Tributes to Jersey tug-of-war legend

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A FARMER who played a central role in parish life in St Peter as well as the development of tug of war in the Island and internationally has died.

Roger Le Gros was a larger-than-life character who, like many of his generation born into farming, grew up speaking Jèrriais, only learning English when he went to school.

Born during the Occupation, Mr Le Gros lived his whole life in St Peter, leaving school at 14 to join his father at St Peter’s House Farm, growing mainly potatoes and cauliflowers.

Up until the mid 1970s, he also had a herd of Jersey cows.

In the mid 1980s, he built a new unit in Rue du Vieux Presbytère, just up the road, where his farm shop became a popular destination for Islanders.

Mr Le Gros was heavily involved with parish life, whether in sport with tug of war and St Peter’s Football Club or with parish affairs as a Constable’s Officer.

He was also an active supporter of many candidates for Constable over the years and a regular contributor at parish assemblies.

Tug of war was a significant feature of Mr Le Gros’ early life and he was a stalwart of the sport, which was a popular feature of Island life in the 1970s and 80s.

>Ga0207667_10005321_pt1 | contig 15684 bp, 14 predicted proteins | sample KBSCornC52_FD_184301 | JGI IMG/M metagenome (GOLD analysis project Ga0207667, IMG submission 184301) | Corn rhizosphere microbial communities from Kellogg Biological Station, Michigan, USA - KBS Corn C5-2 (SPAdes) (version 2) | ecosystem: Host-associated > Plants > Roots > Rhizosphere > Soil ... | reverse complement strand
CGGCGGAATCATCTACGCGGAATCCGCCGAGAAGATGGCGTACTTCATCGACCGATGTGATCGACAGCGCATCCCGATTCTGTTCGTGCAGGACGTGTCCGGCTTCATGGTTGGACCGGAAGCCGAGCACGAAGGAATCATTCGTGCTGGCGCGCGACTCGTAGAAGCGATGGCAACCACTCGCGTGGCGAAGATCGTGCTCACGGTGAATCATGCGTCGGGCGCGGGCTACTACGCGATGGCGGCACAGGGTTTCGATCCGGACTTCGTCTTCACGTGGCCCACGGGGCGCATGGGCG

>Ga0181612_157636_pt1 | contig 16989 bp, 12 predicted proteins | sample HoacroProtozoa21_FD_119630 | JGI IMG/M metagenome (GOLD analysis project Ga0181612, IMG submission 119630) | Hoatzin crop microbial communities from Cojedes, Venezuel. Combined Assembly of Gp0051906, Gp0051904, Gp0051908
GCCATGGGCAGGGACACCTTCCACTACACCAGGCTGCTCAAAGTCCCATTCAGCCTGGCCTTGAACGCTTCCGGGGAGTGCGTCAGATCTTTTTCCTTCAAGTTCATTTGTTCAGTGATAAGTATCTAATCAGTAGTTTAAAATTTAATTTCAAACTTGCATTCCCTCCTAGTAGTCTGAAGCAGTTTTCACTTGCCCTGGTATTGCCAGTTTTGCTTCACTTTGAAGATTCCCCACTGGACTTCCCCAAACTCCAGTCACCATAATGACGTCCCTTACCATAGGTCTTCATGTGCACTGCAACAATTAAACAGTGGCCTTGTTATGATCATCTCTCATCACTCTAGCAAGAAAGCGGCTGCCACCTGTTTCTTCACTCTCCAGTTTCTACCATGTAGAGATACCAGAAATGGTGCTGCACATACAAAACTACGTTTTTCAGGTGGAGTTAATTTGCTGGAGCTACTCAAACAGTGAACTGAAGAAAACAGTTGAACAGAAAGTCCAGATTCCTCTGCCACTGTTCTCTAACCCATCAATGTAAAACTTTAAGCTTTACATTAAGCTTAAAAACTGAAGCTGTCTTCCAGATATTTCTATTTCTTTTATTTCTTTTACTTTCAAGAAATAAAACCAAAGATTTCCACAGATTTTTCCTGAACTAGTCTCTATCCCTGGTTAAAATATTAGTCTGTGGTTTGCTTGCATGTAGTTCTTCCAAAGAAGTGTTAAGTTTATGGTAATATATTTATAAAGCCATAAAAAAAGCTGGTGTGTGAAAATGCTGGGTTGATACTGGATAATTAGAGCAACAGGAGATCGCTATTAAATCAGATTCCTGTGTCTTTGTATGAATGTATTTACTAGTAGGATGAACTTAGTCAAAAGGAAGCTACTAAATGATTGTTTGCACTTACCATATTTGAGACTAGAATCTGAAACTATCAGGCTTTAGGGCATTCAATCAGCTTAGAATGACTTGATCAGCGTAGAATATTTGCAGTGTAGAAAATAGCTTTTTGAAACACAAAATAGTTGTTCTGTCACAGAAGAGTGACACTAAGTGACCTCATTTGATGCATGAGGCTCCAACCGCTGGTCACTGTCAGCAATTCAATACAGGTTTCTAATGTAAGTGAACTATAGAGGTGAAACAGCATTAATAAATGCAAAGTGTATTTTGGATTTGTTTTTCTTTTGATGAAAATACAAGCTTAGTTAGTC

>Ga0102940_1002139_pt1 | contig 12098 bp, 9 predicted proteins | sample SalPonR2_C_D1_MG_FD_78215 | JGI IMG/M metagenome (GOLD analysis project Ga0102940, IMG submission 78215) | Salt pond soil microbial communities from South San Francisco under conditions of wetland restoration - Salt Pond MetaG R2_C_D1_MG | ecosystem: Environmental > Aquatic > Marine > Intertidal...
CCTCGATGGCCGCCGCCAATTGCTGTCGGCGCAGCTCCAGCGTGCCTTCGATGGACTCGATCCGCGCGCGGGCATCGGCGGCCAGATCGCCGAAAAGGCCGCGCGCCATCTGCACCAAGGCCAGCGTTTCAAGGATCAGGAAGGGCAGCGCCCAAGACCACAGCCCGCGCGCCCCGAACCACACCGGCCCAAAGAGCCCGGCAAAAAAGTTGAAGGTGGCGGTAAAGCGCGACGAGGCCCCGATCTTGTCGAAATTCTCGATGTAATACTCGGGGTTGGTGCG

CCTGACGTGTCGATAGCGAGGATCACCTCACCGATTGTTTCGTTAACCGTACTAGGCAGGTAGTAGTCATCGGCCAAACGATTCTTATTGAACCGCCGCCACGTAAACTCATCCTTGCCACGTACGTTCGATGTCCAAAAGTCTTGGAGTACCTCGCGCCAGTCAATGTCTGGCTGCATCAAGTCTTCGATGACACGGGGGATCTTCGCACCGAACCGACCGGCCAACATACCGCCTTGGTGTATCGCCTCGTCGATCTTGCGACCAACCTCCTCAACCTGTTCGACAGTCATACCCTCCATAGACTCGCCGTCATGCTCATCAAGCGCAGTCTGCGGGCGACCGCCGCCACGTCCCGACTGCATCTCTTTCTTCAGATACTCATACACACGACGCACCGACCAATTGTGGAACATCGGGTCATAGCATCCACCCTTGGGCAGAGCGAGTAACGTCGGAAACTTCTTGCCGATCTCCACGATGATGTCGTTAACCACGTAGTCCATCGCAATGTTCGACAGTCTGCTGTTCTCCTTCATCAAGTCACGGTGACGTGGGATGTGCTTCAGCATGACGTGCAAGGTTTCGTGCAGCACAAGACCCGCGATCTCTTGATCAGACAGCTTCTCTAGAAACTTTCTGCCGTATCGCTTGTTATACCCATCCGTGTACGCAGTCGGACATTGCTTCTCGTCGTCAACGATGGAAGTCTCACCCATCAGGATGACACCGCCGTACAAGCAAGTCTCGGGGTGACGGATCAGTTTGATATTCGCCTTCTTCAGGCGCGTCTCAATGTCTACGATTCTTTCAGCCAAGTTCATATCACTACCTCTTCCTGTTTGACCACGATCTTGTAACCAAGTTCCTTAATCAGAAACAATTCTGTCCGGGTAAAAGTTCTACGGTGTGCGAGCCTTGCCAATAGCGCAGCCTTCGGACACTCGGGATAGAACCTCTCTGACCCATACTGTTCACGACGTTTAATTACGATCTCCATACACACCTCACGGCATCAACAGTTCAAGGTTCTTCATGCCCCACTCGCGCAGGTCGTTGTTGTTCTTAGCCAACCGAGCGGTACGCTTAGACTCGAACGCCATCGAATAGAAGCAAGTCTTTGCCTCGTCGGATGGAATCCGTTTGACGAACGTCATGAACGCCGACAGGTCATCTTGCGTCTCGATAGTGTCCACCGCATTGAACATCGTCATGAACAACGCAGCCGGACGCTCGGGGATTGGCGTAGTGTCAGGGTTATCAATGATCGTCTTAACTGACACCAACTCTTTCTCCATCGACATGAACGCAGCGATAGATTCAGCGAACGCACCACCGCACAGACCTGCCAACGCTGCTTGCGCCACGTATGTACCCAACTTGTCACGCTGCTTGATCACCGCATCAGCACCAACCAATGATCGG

He represented his vingtaine, parish and the Island, and after retiring from pulling, he became a well-respected judge who travelled all over the world – as far as Japan on one occasion – to officiate over international competitions.

Later in life, Mr Le Gros was a committed golfer and was a popular member of various golf clubs and societies.

He was also a member of the Classic Car Club and the Jersey Jaguar Enthusiasts’ Club and would often be seen behind the wheel of his beautiful metallic grey 1962 Mark II Jaguar 3.8, which he loved. Over the years, he transported many Islanders to and from their wedding, including his son and daughter.

Mr Le Gros possessed many of the attributes of a typical Jersey farmer – at times colourful with his language, firm with his beliefs, fair with his staff, generous with the Calvados, strong as an ox, dedicated to his profession, and often lucky at cards.

Mr Le Gros is survived by Ann, their children Paul and Sue, and their grandchildren, to whom the JEP extends its sympathy.

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